There was once upon a time a king and a queen to whom heaven had given several children; but they loved them only so far as they were good and beautiful. Among the others was a young son called Alidor, whose figure, indeed, was passable, but who, nevertheless, was unbearably ugly. The king and the queen regarded him with much repugnance, and were always telling him to go out of their sight. And as he began to find that all the caresses were for others, and there was nothing but severity for him, he saw that the only thing left for him to do was to go away secretly. He carefully arranged his plans for leaving the kingdom without any one knowing where he was bound for, in hopes that fortune would treat him better in another country than in his own.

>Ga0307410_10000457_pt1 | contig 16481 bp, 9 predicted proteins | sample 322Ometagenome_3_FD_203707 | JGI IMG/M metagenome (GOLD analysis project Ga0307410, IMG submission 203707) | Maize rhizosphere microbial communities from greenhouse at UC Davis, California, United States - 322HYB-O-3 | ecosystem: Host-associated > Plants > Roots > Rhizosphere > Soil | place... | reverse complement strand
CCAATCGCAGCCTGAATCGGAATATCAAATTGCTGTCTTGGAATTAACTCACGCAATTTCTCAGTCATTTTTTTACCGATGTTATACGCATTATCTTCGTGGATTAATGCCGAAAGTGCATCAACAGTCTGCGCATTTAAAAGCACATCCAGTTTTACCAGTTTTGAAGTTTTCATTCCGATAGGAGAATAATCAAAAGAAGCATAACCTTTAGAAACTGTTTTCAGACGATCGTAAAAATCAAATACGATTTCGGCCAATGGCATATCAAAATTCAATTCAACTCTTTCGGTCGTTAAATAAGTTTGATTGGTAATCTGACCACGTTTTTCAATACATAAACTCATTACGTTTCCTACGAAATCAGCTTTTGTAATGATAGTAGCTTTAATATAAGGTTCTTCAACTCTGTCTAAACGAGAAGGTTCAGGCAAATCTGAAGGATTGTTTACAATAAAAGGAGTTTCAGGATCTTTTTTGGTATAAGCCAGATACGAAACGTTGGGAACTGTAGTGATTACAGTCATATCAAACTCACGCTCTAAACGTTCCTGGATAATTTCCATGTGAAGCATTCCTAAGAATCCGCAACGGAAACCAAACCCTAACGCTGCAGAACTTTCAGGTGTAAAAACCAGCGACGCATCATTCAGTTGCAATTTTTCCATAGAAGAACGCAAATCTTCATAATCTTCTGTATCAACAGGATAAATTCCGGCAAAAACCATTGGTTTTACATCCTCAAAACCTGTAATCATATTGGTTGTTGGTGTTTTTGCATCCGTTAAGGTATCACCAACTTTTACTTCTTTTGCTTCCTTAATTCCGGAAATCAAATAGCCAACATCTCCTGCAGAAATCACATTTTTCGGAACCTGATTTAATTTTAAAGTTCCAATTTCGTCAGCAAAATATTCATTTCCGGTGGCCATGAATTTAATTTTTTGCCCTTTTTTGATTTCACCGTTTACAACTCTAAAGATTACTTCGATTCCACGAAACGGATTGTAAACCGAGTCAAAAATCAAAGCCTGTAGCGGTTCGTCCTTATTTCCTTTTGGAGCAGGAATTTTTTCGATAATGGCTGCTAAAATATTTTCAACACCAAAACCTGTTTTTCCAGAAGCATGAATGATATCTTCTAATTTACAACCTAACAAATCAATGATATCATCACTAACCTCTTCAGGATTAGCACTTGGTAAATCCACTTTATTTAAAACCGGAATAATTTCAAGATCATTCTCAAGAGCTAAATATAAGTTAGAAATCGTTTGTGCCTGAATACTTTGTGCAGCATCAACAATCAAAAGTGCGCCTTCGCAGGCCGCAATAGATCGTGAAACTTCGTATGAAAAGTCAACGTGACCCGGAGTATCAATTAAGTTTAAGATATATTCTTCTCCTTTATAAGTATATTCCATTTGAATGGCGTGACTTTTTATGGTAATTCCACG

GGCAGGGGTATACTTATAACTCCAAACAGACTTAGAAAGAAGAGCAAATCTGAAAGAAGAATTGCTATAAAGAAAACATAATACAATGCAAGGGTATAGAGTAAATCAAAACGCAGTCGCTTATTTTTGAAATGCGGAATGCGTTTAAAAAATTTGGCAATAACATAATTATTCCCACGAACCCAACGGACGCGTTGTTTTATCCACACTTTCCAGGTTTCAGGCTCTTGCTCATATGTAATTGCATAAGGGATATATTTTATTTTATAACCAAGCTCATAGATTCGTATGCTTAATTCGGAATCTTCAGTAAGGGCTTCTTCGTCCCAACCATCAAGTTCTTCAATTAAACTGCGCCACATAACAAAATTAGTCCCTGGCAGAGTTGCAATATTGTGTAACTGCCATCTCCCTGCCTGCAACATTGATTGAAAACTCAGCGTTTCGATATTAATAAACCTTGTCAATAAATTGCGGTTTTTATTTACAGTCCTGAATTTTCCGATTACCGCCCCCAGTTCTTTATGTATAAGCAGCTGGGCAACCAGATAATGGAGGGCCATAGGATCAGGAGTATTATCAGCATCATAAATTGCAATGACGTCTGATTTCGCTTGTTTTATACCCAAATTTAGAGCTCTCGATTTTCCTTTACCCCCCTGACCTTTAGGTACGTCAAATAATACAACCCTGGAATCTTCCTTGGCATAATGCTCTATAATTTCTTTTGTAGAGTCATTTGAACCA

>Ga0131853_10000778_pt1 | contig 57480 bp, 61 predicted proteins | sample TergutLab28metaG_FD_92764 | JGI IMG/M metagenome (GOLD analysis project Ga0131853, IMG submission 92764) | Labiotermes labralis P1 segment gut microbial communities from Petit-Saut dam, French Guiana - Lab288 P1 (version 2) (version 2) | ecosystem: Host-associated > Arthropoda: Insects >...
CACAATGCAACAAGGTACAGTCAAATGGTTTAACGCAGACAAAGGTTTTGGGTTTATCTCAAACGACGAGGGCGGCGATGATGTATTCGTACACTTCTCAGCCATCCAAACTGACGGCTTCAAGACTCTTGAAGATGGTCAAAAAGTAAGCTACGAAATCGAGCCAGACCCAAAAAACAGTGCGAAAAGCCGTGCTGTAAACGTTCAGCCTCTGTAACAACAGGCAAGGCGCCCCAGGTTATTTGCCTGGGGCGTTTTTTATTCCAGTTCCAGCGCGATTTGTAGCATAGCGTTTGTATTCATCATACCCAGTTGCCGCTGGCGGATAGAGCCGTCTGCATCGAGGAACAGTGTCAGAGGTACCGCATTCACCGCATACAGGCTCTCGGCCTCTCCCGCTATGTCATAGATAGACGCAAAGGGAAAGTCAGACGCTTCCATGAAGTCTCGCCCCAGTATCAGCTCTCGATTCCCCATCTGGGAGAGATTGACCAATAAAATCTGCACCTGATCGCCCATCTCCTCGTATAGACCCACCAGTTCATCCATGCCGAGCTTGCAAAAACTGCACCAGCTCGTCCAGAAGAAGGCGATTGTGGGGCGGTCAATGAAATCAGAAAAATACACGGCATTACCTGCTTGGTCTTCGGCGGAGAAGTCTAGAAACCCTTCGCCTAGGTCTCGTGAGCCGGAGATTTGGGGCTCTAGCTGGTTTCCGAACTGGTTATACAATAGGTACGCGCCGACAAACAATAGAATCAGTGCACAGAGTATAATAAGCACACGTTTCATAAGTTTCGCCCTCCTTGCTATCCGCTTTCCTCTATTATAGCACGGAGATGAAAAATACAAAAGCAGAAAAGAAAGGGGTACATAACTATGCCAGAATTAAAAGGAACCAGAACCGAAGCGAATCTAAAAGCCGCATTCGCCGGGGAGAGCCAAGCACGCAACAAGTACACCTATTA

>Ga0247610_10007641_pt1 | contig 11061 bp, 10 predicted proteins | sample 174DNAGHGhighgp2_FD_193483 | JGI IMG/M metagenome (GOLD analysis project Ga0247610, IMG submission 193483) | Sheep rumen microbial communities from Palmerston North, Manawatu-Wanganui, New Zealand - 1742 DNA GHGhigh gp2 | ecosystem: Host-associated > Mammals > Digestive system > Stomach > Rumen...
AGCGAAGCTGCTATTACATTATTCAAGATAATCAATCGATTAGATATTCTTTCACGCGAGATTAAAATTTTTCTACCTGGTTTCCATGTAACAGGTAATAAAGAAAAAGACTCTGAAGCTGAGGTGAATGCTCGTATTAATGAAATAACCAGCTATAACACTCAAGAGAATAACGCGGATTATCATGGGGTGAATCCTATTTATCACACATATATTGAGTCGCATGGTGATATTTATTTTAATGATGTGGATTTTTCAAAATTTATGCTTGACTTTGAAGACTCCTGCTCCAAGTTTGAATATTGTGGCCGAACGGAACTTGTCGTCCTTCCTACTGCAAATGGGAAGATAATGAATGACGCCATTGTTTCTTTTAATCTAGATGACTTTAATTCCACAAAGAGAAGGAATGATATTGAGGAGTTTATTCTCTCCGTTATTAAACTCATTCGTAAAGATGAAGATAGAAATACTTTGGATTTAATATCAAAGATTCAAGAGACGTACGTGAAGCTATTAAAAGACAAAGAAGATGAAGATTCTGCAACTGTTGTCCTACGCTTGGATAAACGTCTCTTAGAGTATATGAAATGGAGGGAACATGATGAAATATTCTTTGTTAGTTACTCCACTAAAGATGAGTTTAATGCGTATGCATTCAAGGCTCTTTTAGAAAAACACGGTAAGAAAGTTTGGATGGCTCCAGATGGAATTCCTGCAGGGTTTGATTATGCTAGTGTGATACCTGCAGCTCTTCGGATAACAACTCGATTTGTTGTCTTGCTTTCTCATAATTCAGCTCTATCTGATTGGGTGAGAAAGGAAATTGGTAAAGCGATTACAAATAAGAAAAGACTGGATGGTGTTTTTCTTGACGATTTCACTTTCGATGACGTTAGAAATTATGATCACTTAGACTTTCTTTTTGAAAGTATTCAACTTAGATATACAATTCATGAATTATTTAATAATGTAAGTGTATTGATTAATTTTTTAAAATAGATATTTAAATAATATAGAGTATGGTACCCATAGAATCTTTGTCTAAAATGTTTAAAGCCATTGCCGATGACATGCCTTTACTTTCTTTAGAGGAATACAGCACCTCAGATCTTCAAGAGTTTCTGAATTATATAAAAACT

When the king and the queen found he had gone they did not know what to do. They considered that he would not appear in that splendour which befits a prince, and that unpleasant things might happen to him, which concerned them more on account of their own reputation than for his sake. They sent couriers after him with orders to bring him back at once, but he was so careful to choose the most out-of-the-way roads that they followed him in vain; and those who had been ordered to seek for him had not returned to the court before he was forgotten there. Every one knew too well how little the king and the queen cared for him to love him as they would have done a happy prince. Alidor was no longer spoken of. Besides, who was there to speak of him? Luck was against him; his kinsfolk hated him; and little thought was given to any merit he might have.